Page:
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Kenya’s economic growth in question as World Bank, IMF downgrade 2017 forecast

FINANCIAL STANDARD
By Dominic Omondi | December 12th 2017
The Standard Gauge Railway line under construction (GIDEON MAUNDU/STANDARD].

NAIROBI, KENYA: Kenya’s growth prospects have again been called into question, capping a difficult year for the country after a bruising electioneering period.

The World Bank last week released its quarterly economic report on Kenya that almost mirrored that of the International Monetary Fund (IMF) - another Bretton Wood - in giving a downgraded economic forecast for the year.

Both institutions revised the country’s growth projections for 2017 downwards, with the World Bank putting the figure at 4.9 per cent, a climb-down from an earlier projection of 5.5 per cent, while the IMF in its October projection predicted the country’s economy to expand by five per cent, down from a forecast of 5.3 per cent in April.

With a crippling drought that swept through the Horn of Africa, depressing harvests and driving up prices of food, reduced credit to the private sector and a prolonged electioneering period that left investors jittery, even the National Treasury has had to climb down from its earlier lofty projection.

Treasury now expects Gross Domestic Products (GDP), which is the sum of finished goods and services produced in the economy in a given year, to go up by 5.1 per cent, down from an earlier estimate of 5.9 per cent.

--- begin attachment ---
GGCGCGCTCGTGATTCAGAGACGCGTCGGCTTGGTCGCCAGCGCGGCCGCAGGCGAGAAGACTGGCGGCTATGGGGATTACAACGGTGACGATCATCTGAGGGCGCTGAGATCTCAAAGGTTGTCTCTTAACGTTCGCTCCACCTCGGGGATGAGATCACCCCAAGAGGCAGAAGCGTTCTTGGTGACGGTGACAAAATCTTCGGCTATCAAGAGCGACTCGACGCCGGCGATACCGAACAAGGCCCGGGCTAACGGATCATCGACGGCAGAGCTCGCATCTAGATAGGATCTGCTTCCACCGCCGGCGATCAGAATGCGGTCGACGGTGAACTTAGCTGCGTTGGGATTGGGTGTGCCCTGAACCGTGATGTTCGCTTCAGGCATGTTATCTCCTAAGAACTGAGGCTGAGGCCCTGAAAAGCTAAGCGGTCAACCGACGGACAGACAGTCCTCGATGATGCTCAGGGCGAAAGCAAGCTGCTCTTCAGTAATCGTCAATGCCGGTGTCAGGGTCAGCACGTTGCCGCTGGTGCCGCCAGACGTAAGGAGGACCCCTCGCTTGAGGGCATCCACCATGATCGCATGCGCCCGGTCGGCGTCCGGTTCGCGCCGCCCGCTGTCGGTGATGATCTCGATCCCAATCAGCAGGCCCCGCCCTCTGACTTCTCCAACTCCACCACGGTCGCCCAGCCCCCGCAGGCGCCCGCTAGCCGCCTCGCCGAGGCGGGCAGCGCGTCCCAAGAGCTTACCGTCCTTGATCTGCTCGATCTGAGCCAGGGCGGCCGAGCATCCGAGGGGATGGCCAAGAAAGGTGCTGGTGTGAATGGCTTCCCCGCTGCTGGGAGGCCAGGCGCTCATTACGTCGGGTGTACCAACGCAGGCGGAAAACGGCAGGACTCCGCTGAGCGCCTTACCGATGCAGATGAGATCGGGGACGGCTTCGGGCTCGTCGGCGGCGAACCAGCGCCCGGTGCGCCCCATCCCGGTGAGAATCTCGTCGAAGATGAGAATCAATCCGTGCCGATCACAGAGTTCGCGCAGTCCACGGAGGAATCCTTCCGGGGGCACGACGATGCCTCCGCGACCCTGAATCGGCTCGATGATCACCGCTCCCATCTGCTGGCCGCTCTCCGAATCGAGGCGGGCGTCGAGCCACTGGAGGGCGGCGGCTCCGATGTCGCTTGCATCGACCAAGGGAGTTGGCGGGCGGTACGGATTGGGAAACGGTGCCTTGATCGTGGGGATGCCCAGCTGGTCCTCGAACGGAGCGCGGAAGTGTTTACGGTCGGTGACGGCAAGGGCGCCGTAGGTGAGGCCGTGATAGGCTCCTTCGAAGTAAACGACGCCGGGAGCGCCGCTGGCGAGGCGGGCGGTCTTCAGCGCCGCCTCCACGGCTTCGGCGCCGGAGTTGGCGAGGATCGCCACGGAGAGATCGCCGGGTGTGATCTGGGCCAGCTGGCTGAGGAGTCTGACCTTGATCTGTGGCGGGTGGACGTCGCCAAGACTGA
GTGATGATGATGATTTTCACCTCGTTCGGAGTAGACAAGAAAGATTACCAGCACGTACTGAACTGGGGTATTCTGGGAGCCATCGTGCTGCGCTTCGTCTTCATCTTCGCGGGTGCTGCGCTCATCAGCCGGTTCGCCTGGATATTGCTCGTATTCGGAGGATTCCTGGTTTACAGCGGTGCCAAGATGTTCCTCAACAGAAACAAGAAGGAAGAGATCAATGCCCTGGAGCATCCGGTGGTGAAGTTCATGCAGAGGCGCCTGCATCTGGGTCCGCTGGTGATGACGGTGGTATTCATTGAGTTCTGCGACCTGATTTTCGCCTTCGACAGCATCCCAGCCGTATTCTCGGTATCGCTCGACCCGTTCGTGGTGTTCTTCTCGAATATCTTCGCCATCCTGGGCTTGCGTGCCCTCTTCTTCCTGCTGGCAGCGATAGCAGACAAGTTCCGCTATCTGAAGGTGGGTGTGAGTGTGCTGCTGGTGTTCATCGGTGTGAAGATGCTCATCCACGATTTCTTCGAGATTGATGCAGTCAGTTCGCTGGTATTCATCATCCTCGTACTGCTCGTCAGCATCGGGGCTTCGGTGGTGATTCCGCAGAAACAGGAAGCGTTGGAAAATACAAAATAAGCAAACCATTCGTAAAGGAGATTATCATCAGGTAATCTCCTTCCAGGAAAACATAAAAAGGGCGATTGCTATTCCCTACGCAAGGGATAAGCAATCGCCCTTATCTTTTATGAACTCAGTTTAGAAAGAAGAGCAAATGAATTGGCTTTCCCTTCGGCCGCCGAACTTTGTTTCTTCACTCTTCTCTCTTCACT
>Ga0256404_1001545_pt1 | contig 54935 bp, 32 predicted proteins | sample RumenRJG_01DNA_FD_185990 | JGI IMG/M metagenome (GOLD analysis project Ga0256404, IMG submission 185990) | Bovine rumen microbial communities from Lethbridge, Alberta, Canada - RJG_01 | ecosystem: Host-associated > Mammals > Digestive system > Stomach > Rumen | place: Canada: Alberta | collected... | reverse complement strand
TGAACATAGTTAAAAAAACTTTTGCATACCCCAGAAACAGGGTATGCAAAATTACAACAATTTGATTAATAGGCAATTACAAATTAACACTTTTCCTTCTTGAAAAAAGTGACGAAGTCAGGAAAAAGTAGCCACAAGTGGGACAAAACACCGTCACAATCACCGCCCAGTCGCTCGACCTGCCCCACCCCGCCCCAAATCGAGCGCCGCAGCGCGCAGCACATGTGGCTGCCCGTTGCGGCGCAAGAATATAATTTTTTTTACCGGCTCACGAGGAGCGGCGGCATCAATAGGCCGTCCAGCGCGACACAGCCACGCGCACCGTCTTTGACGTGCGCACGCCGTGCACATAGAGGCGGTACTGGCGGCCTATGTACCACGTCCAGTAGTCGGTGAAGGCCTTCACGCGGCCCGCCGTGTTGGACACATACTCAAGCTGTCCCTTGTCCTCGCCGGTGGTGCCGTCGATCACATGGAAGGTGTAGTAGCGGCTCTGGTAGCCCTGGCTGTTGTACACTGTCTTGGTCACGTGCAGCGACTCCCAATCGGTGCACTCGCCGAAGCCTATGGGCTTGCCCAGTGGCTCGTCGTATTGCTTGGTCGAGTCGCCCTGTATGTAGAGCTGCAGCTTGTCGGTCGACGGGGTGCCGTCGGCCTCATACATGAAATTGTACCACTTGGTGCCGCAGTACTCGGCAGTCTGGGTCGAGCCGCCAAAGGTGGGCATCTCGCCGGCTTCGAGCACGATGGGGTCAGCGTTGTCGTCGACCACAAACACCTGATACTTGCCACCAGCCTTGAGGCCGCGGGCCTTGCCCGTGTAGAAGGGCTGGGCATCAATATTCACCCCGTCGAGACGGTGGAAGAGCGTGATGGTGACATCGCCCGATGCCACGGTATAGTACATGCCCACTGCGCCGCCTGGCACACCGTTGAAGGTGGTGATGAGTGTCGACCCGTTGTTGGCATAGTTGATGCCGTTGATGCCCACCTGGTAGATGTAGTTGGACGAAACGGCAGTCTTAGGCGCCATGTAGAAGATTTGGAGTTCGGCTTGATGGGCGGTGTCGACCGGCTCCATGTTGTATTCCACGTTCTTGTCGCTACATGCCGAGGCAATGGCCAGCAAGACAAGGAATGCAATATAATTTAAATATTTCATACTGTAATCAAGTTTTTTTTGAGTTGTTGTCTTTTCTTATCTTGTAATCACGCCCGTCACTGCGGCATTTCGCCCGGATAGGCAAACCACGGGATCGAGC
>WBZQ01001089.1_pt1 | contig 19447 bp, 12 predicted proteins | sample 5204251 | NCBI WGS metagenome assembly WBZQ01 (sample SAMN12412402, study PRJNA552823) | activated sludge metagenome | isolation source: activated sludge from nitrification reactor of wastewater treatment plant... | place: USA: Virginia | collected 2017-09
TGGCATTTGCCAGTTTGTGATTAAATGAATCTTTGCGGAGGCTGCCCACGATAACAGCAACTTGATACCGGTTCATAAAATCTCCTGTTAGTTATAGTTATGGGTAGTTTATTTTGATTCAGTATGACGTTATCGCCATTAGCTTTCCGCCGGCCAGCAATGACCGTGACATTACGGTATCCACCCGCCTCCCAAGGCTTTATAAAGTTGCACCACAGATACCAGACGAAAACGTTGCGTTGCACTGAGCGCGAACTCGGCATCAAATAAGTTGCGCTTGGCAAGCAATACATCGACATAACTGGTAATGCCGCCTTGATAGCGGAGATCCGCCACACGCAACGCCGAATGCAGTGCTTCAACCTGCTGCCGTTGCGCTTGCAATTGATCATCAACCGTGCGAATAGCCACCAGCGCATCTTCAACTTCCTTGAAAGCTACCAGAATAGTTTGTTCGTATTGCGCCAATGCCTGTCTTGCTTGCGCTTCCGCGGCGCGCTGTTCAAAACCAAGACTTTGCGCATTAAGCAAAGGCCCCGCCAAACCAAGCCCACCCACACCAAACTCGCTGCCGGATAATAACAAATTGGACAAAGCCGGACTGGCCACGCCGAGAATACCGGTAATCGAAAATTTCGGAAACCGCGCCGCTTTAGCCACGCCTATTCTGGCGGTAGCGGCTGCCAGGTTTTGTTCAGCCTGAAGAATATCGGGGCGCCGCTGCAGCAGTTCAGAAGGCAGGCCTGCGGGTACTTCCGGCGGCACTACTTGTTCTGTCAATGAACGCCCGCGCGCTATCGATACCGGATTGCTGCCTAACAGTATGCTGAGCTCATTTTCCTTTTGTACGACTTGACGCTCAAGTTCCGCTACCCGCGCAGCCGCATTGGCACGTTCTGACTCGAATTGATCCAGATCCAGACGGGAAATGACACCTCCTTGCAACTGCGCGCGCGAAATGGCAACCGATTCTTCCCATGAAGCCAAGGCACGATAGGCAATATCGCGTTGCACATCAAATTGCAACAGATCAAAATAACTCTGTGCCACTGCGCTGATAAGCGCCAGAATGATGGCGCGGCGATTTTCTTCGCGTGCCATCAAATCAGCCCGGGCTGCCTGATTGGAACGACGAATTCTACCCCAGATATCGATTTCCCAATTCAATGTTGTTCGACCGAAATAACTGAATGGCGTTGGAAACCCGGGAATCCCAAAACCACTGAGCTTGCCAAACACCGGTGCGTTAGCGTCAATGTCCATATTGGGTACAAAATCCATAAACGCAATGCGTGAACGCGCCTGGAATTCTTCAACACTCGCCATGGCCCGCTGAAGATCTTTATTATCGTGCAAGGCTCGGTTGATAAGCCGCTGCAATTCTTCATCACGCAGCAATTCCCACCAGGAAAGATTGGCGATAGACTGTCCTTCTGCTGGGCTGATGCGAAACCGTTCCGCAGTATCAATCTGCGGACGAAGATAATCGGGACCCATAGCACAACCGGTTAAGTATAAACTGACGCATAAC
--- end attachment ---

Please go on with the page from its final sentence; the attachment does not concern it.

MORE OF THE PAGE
Despite the downgrade, the World Bank, IMF and Treasury agree that the economy will rebound in 2018, with the onset of rains and improved political stability after the upheavals that characterised the election year.

They also expect banks to start extending credit to the private sector to reawaken a sluggish economy that registered the lowest economic activity in 2017.

However, the elephant in the room, according to the World Bank and IMF, is how the country will sustain its growth momentum without crossing the red line as far as its debt stock is concerned.

“Nonetheless, there remain significant downside risks that could scuttle the projected rebound in economic activity,” said the World Bank in its 16th Kenya Economic Update.   

Both reports by World Bank and IMF paint a bleak fiscal environment where Kenya is running out of wiggle room to amass more debt to finance its mega infrastructural projects.   

The Bretton Wood institutions’ prescription for this fiscal malady is familiar - less spending, more taxes.

In other words, both institutions are vouching for the dreaded fiscal consolidation, involving a raft of policies undertaken by Governments to reduce their fiscal deficits and accumulation of debt stock.

According to the IMF, the country will soon fork out Sh25 for every Sh100 that it collects in taxes to service debts, leaving little to undertake development projects.

Economist Kwame Owino, who is also the chief executive of the Institute of Economic Affairs, said this year alone, a good chunk of the country’s total revenue has been gobbled up by creditors, salaries and wages.